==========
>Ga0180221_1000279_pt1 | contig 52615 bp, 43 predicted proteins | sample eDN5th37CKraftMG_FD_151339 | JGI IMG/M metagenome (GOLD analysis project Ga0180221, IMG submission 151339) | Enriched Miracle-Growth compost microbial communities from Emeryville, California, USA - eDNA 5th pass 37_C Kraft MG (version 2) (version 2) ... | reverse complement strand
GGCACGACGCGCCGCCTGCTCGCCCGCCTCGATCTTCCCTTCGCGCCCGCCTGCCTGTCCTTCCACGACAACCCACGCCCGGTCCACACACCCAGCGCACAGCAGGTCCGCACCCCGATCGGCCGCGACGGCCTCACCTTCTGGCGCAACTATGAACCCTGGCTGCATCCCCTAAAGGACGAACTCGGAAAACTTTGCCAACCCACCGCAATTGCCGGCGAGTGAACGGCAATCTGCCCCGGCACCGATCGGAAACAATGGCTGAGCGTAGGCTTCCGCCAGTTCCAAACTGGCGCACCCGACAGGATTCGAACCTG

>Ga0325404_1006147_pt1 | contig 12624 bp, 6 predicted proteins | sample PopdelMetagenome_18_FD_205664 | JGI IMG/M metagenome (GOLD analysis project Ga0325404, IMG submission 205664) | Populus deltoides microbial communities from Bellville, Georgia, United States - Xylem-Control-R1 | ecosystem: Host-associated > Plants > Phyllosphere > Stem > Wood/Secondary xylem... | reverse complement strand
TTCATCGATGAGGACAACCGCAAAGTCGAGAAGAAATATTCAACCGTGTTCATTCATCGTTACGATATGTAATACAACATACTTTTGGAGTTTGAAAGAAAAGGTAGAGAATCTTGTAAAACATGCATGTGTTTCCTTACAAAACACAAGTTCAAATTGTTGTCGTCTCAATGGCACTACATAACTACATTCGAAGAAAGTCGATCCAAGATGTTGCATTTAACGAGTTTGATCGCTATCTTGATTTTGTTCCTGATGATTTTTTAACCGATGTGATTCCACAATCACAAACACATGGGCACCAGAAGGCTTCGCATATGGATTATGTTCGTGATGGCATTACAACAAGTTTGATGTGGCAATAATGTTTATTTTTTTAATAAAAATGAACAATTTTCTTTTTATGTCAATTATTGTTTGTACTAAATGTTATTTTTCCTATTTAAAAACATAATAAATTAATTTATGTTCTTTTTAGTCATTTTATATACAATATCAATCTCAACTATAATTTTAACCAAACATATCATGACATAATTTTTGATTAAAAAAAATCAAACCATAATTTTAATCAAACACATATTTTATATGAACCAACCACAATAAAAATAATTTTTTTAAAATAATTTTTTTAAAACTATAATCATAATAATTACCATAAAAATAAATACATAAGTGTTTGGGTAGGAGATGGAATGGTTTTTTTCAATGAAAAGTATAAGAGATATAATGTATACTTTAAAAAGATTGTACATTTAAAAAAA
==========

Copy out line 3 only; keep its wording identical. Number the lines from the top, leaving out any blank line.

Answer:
>Ga0325404_1006147_pt1 | contig 12624 bp, 6 predicted proteins | sample PopdelMetagenome_18_FD_205664 | JGI IMG/M metagenome (GOLD analysis project Ga0325404, IMG submission 205664) | Populus deltoides microbial communities from Bellville, Georgia, United States - Xylem-Control-R1 | ecosystem: Host-associated > Plants > Phyllosphere > Stem > Wood/Secondary xylem... | reverse complement strand